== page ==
HIGH-LEVEL OPEN DEBATE OF THE UN SECURITY COUNCIL ON “PEACE OPERATIONS AND HUMAN RIGHTS”, 7th July 2020 - Written statement by the Sri Lanka delegation

mfaMr. President,

In an era where humanity is threatened with inter-state conflicts, intra-state frictions, asymmetrical threats posed by non-state actors, natural disasters, health related issues and a variety of other challenges, Sri Lanka appreciates Germany’s efforts to initiate discussion on the timely subject of “Peace Operations and Human Rights”. My delegation wishes Germany every success as President of the Security Council for the month of July and is confident that it will be a productive tenure.

Sri Lanka takes this opportunity to honor the thousands of men and women who for decades helped countries navigate the difficult path from conflict to peace by providing security and peacebuilding support under the Blue Helmet. Sri Lanka is proud to have a long association with United Nations Peacekeeping Operations, having served as a member of the 1956 Advisory Committee that led to the establishment of the first “classical” peacekeeping mission – UNEF 1, deployed during the Suez crisis and later deployed UN Peacekeepers to the UN Mission in the Democratic Republic of Congo (MONUC) in 1960.

With consistent effort, a wealth of experience and expertise gathered across diverse scenarios, the United Nations Peace Operations (UNPO) have become a vital- credible, dependable and versatile global instrument to ensure human security in conflict situations. The significance of the current Peace Operations are such that, considering the magnitudes of violence and their frequency of manifestation, it would be hard to visualize the destiny of human lives in some of the conflict zones in the absence of assistance by the United Nations.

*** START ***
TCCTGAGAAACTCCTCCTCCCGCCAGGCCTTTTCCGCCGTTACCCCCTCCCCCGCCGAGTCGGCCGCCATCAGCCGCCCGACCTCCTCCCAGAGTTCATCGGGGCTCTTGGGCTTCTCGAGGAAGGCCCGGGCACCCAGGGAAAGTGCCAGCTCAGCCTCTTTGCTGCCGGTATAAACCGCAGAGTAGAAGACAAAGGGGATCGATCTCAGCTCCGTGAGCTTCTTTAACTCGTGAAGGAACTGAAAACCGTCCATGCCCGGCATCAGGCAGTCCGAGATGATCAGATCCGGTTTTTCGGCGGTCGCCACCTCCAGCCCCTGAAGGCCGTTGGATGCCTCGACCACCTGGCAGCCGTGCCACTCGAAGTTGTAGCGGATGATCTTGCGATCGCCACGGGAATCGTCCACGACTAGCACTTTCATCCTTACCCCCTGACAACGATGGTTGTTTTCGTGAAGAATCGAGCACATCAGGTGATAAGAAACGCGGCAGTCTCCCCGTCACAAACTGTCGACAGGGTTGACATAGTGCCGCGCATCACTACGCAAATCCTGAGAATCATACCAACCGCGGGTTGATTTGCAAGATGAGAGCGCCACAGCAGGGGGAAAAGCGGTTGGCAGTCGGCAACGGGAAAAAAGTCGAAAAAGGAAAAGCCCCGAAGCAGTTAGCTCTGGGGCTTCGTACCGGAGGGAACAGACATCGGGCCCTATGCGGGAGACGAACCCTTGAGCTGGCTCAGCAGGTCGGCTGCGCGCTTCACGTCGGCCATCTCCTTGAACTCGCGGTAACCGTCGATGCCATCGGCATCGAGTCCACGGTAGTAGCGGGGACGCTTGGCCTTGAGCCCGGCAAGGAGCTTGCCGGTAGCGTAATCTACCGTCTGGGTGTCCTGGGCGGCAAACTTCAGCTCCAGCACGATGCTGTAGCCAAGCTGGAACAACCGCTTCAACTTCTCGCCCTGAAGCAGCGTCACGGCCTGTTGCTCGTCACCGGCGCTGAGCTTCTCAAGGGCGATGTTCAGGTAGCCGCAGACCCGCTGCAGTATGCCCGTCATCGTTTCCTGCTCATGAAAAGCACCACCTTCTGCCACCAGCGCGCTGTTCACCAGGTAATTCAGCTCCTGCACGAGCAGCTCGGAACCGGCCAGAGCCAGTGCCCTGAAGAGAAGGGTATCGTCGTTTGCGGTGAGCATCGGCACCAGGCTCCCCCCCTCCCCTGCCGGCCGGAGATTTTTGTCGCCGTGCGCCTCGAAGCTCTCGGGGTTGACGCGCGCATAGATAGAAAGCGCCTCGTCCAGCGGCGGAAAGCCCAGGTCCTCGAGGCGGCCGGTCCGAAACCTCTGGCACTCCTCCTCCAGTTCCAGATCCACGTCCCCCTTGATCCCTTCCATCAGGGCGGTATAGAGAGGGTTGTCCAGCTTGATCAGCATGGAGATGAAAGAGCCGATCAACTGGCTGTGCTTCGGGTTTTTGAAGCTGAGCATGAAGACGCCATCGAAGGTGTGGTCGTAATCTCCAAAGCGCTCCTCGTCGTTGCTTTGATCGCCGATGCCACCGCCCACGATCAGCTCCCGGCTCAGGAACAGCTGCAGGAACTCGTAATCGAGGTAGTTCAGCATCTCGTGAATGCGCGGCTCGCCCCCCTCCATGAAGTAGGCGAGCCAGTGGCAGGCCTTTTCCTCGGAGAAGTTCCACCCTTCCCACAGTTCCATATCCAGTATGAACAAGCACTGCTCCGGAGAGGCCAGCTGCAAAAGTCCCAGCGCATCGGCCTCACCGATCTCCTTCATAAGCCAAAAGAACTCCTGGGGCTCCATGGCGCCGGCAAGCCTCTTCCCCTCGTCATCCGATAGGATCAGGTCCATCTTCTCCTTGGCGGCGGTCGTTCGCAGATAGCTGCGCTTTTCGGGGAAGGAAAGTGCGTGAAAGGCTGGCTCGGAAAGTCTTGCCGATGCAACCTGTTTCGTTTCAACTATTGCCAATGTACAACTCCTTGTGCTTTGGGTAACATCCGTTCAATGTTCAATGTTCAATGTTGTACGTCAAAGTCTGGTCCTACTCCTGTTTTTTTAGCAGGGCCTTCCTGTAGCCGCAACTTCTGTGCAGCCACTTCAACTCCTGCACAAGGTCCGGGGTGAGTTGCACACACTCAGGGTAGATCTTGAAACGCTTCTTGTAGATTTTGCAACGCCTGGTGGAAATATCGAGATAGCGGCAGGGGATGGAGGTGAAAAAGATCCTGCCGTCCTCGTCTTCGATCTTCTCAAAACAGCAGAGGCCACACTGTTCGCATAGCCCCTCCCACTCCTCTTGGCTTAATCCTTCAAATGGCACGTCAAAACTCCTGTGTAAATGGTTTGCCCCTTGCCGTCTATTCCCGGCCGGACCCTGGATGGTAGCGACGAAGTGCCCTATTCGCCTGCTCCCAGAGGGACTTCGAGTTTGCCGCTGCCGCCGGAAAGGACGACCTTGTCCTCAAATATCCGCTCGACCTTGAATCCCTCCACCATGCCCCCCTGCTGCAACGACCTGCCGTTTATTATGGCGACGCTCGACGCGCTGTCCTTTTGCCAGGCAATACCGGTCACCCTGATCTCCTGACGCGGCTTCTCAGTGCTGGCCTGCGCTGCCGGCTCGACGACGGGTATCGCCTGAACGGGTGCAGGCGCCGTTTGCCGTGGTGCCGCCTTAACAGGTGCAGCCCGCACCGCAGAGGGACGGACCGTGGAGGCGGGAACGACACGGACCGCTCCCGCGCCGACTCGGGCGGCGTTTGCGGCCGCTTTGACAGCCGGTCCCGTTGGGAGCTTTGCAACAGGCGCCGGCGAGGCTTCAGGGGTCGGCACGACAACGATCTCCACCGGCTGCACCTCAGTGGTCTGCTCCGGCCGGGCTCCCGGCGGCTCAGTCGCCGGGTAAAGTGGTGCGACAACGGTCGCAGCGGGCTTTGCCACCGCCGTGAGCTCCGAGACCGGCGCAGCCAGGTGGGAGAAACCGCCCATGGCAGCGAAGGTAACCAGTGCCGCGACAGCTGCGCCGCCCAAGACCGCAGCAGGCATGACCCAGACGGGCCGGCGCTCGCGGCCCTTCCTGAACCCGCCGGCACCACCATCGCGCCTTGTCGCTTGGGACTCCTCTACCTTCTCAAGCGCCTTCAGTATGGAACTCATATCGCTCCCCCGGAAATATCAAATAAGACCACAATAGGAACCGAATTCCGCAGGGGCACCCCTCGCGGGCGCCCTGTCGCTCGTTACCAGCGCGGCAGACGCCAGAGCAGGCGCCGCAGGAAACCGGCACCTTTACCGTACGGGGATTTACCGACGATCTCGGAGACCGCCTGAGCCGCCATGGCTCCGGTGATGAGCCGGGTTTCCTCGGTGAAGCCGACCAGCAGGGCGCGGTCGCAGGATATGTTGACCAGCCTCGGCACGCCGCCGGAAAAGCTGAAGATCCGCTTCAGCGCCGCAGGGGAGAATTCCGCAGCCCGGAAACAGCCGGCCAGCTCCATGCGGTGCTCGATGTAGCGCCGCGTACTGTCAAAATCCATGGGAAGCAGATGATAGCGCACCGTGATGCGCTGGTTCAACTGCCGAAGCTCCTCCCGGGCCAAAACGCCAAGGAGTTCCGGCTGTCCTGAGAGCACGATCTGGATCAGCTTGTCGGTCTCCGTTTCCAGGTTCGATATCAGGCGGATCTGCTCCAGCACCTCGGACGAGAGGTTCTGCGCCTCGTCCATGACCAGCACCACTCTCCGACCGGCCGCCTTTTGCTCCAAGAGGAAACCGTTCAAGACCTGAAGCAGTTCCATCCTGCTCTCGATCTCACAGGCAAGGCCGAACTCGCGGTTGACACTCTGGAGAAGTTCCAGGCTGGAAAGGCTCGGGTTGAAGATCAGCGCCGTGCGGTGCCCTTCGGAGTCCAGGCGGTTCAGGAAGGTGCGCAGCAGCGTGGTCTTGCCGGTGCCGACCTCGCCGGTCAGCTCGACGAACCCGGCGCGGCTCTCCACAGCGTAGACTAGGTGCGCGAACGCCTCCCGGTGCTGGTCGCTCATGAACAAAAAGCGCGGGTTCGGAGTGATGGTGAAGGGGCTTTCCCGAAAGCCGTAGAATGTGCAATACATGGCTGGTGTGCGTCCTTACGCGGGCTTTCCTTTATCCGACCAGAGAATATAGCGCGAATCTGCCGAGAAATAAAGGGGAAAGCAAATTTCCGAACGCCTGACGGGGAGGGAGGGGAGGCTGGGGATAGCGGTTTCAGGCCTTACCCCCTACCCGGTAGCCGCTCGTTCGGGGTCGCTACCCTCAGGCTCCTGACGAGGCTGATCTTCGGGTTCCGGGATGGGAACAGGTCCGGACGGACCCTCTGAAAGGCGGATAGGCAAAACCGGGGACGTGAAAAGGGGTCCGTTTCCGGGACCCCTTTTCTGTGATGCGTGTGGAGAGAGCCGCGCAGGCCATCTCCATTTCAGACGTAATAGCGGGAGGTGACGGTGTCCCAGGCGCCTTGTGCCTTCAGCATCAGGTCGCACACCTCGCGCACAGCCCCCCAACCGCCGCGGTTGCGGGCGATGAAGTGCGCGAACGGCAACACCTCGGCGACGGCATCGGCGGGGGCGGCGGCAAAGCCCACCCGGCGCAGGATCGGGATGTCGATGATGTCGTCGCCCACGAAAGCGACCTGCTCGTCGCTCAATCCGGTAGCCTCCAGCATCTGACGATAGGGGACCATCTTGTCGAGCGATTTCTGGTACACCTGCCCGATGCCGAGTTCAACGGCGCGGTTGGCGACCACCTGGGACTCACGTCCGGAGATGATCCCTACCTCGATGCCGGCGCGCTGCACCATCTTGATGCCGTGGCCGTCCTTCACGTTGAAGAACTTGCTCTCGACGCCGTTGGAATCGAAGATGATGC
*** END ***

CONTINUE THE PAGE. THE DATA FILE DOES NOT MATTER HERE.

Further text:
Human Rights remain an important element for UNPO. Several PKOs such as MONUSCO, MINUSCA, MINUSMA, UNAMID, UNMISS have integrated human rights components, as well as Special Political Missions such as UNAMI, UNSMIL, UNSOM, UNAMA and BINUH, to identify a few. This is crucial across a wide spectrum of missions and strengthens the Missions’ credibility. Sri Lanka remains fully committed to UN Peacekeeping and upholding human rights, and in this context has taken a number of measures to ensure that all Sri Lankan Peacekeepers are suitably trained and fully equipped with theoretical knowledge and practical application of all necessary functions of peacekeeping, including the promotion and protection of human rights. Towards this end, a comprehensive package of education and training on relevant subjects are included in the pre-deployment training courses and continuity is maintained during the deployment by way of in-mission training, conducted in consultation with UN authorities. In addition, human rights has been included as part of the training of security forces and police in Sri Lanka. At the premier degree awarding tertiary institution established for military personnel, the Kotalawala Defence University, where many military cadets pursue degree programmes, human rights is taught as an important component of the academic programme. The Human Rights Commission of Sri Lanka and the ICRC also conduct a number of training programmes for the Military and the Police on human rights and international humanitarian law.